Spotify value hits US$26.5 billion after Wall Street debut
Spotify’s unorthodox public listing has led to a successful Wall Street debut, with the streaming company garnering a $26.5 billion valuation.
The company’s $149.01 closing price was about 13% more than the $132 reference price set by the New York Stock Exchange, which is based on how the stock traded on private markets before public trading began.
Analysts had anticipated volatility and perhaps irregularities during the market debut because of the company’s unusual path to going public, reports The Washington Post.
The Swedish company opted for a direct listing approach, as opposed to a standard initial public offering.
“Typically, a company lists its shares publicly as part of a broader plan to raise fresh cash for acquisitions or other investments,” The New York Times reports. “Spotify chose not to raise any new funds by issuing shares, which would have diluted the value of existing stakes owned by shareholders.”
Instead, the company is taking existing shares and allowing them to be traded on the exchange. This allows longtime shareholders – like investors and employees – to sell their shares on the exchange immediately.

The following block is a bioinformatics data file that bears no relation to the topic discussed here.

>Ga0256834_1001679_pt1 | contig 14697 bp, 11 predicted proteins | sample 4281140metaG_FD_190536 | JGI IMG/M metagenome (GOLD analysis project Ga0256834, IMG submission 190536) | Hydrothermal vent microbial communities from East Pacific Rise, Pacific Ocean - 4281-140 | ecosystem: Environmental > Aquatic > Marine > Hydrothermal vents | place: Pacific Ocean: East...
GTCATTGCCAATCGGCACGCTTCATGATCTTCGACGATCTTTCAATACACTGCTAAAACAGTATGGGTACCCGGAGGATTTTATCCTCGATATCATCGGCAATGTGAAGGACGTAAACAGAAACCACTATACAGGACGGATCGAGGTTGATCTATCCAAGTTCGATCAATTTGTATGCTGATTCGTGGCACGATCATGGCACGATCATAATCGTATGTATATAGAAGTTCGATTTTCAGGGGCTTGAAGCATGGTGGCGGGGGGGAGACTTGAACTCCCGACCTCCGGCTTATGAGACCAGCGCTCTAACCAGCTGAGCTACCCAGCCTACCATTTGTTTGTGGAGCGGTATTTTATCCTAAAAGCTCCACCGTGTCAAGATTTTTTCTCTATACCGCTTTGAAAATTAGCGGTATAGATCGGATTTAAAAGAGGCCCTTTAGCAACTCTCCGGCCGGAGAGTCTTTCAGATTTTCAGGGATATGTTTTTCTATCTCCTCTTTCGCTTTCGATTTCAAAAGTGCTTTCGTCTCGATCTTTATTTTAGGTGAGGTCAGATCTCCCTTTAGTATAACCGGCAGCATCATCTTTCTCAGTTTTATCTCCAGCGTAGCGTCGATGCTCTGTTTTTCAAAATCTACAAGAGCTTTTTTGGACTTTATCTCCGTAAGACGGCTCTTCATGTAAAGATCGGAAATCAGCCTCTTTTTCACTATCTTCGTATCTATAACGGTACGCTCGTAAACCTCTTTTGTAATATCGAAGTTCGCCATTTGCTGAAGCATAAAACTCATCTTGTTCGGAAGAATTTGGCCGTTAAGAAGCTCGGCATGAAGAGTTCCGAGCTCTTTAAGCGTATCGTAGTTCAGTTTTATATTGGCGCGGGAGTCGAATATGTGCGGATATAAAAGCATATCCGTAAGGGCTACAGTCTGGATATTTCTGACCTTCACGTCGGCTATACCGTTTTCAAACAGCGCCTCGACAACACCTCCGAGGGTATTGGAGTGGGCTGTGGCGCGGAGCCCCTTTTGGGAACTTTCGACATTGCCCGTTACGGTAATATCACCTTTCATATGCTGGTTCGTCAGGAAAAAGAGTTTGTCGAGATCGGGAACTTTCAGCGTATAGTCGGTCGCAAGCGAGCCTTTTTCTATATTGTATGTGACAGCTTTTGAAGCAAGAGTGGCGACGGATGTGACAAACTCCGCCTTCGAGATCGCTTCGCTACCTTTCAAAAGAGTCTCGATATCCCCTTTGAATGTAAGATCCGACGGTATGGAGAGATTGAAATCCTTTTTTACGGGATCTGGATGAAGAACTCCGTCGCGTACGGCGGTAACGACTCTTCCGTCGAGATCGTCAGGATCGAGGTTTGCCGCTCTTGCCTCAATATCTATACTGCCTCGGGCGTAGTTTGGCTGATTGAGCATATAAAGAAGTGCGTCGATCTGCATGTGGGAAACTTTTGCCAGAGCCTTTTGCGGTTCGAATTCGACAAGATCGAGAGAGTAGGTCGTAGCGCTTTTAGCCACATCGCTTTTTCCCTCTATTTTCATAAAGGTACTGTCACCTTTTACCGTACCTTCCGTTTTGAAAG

Company executives did not seek investments from big institutions and CEO and founder Daniel Ek did not make an appearance to ring the bell to start the day’s trading.
“Lots of people have asked me how I feel about tomorrow’s listing,” he says in a Spotify Newsroom post on the eve of the Wall Street debut.
“Of course, I am proud of what we’ve built over the last decade, but what’s even more important to me is that tomorrow does not become the most important day for Spotify… it’s the day after, and the following day that matters.”
His approach is in keeping with the streaming service’s disruptor brand image.
“Normally, companies ring bells. Normally, companies spend their day doing interviews on the trading floor touting why their stock is a good investment. Normally, companies don’t pursue a direct listing. While I appreciated that this path makes sense for most, Spotify has never been a normal kind of company… our focus isn’t on the initial spash,” Ek says.
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